[Event "41st Olympiad Tromso 2014 Open"] [Site "Tromsø¸"] [Date "2014.08.06"] [Round "5"] [White "Mamedyarov, Shakhriyar"] [Black "Ivanisevic, Ivan"] [Result "1-0"] [ECO "E33"] [WhiteElo "2743"] [BlackElo "2613"] [Annotator "Marin,Mihail"] [PlyCount "59"] [EventDate "2014.??.??"] [EventCountry "NOR"] [WhiteTeam "Azerbaijan"] [BlackTeam "Serbia"] [WhiteTeamCountry "AZE"] [BlackTeamCountry "SRB"] 1. d4 ({It is interesting to compare the line played in this game with a modern English anti-Nimzo setup:} 1. Nf3 Nf6 2. c4 e6 3. Nc3 Bb4 4. g4 $5 {In this variation Black has less control in the centre and White has not spent a tempo on committing his queen, so intuitively I would say that Black's chances of finding a clear-cut antidote are slimmer. But at the same time hundreds of games have been played starting from this position and there is no better theoretician than the accumulation of practice!}) 1... Nf6 2. c4 e6 3. Nc3 Bb4 4. Qc2 Nc6 5. Nf3 d6 {[#]This is one of my favourite ways of meeting 4.Qc2. Black avoids the theoretical lines by setting up a strategic battle where understanding plans and structures is more important than memorizing lines-lines-lines. White's main continuations are 6.a3 and 6.Bd2, but after yesterday's win with black Mamedyarov was in an aggressive mood.} 6. g4 $5 { "Almost" a novelty. The early advance of the g-pawn has become a common pattern in many openings. Imagine, they have tried it in the good old Tartakower Queen-s Gambit! But every time it pops up in a new form, the surprise effect may be at least as big as when Bogoljubov faced Keres' 6.g4 in the Scheweningen Sicilian, back in 1943. Since Black has relatively good control in the centre in our Nimzoindian position, this attack should not be too dangerous, but meeting it over the board may be unpleasant without previous (at least brief) preparation. "Did my opponent analyze this thoroughly or is it just an experiment?" Or: "Could he have meant 6.g3, but dropped the pawn one square too far?" And finally, after failing to answer those above: "Should I have played the Queen's Gambit Accepted?!" These are the kind of questions that may be assaulting the player with black while his team-mates would think he is emerged in deep calculation. Or at least this would happen with me, maybe other players have better over-the-bord discipline. } e5 {Ivan replied relatively fast, after eight minutes. After all, ...e6-e5 is the main idea of the whole variation. However, there are many reasonable alternatives.} ({If taken by surprise, I would probably play} 6... h6 {kindly inviting my opponent to justify weakening his kingside so early.}) ({The other way of reacting in the centre would be} 6... d5 {, preparing to meet} 7. g5 { with} Ne4 {when it would be far from clear if the extra tempo has served for anything else than weakening his position.}) ({Finally, the pawn is not really poisoned:} 6... Nxg4 7. Rg1 e5 {with unclear play in Chatalbashev-Vocaturo, Deizisau 2008}) 7. dxe5 {Judging from the relatively long thought (11 minutes) on this move, we could infere that Mamedyarov was improvising after all. He could hardly have missed Black's last move during his anayisis.} dxe5 {This natural move, played almost without thinking, allows White getting the kind of position he was aiming for, although objectively Black seems to be still OK.} ( {Black could have changed the course of the game with} 7... Nxg4 $5 {for instance} 8. Bg5 Qd7 9. exd6 Bxd6 {with good play for... both sides!}) 8. g5 Bxc3+ {This practically forces White to spoil his structure, but the dynamic compensation he gets for it is more relevant.} (8... Nd7 {would ensure White some small advantage after} 9. a3 Bxc3+ 10. Qxc3) 9. bxc3 (9. Qxc3 {would allow Black gain time for his development with} Ne4 10. Qe3 Bf5) 9... Nd7 $6 { After this passive move, obstructing the undeveloped queen and bishop, Black's position becomes difficult.} (9... Nh5 10. Ba3 Qd7 {followed by ...Qf5 soon would have offered better chances for a balanced fight.}) 10. Ba3 {[#]This simple bishop move paralyzes the enemy king and queen!} Nb6 $2 {It seems that Ivan had lost his feel for danger completely, as he played this (virtually decisive) mistake almost instantly.} (10... Na5 {followed by ...c7-c5 would have allowed Black getting castled.} 11. Qa4 {should not take Black away from his intended path:} c5 {since} 12. Nxe5 $6 Qc7 {ould offer Black at least some compensation for the missing pawn. In the long run, the chronic weakness of the c4-pawn would be a telling factor, while the a3-bishop would face the risk of becoming the worst piece on board.}) 11. Rd1 Bd7 12. Bh3 {Mamedyarov took almost ten minutes before playing this winning move. He might have simply tried to understand whether his opponent had some trump up to his sleeve.} Bxh3 {A desperate measure.} ({Theer was no other way to free himself from the pin, for instance} 12... Qc8 13. Rxd7 Nxd7 14. O-O {followed by Rd1.}) 13. Rxd8+ Rxd8 14. Qe4 {[#] Under different circumstances (that is, with his king on b8 or g8) Black would have excellent compensation for the queen, due to White's weaknesses on light squares. But with the king in the centre Black is helpless. } Na4 {Setting up a nice trap.} 15. Qe3 ({Only not} 15. Nxe5 $2 Rd1+ 16. Kxd1 Nxc3+ {wins}) 15... Rd7 16. Nd4 Bg2 17. Rg1 Kd8 18. Nf5 Be4 19. Nxg7 {[#]The rest is agony. Black does not even have the structural element to his favour.} Bg6 20. Qh3 Nb6 21. Nh5 f5 22. gxf6 Nxc4 23. Be7+ Nxe7 24. fxe7+ Rxe7 25. Nf6 Bf7 26. Rg7 Be6 27. Qh6 Nd6 28. Rxe7 Kxe7 29. Ne4 Nxe4 30. Qg7+ 1-0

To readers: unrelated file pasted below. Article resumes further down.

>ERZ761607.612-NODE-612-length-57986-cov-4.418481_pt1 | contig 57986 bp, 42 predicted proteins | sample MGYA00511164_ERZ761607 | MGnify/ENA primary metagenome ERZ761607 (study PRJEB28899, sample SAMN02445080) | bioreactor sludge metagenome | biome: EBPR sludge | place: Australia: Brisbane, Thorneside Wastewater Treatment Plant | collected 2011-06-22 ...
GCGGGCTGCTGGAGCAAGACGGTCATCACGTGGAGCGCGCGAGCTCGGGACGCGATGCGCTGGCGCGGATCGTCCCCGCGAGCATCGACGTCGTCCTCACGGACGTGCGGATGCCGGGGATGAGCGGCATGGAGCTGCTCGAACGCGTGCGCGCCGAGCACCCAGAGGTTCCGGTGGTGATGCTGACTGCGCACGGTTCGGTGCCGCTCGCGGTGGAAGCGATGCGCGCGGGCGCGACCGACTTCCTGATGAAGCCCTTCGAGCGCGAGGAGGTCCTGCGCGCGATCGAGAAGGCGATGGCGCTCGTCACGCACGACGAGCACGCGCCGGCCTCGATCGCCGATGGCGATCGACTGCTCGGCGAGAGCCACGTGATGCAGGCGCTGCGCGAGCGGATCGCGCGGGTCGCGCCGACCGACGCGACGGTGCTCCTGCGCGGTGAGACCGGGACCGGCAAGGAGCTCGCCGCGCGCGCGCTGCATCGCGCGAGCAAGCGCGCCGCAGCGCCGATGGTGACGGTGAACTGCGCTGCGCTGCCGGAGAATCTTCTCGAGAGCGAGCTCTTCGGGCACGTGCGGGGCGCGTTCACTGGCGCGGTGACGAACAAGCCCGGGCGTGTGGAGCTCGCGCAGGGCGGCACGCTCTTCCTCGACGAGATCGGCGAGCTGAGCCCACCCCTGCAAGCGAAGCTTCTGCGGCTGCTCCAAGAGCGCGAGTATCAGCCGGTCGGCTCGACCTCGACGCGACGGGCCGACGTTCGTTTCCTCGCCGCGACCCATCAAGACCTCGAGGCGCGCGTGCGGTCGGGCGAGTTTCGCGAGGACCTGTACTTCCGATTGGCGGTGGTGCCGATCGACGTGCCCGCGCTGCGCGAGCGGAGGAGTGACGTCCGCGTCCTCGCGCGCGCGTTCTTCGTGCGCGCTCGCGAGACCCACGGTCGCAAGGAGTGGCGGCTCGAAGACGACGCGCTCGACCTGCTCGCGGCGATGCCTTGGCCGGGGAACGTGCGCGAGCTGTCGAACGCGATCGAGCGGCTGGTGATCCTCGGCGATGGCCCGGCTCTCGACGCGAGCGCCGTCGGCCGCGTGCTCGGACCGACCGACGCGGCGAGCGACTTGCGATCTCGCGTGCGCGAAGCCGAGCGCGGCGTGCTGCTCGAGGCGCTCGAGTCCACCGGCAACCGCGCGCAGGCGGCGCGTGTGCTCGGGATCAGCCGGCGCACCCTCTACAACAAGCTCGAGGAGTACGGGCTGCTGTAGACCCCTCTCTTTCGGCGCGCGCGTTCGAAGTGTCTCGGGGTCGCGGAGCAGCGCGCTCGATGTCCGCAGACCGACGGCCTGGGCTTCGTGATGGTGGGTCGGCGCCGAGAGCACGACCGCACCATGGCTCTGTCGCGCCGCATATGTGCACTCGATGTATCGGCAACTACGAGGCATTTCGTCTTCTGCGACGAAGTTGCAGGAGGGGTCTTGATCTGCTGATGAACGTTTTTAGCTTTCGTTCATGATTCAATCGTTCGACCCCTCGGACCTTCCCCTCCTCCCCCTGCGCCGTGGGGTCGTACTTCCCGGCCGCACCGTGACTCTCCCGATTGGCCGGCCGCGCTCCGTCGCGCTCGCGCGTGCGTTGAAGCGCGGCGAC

He saw the knight fork! Ivanisevic after Mamedyarov has played 15.Qe3.

Mihail Marin

Born in 1965, GM Mihail Marin has several times been Romanian champion and first made the leap over the Elo barrier of 2600 in 2001. Marin possesses a rare gift for a grandmaster – he is able to explain in readily comprehensible terms the ideas behind moves, variations and positions. This ability is there for all to admire in his contributions to ChessBase Magazine. Marin has written some books which have earned the highest of praise, among which are "Secrets of Chess Defence" and "Learn from the Legends". He Marin lives in Bucharest and is married to women's International Master Luiza Marin.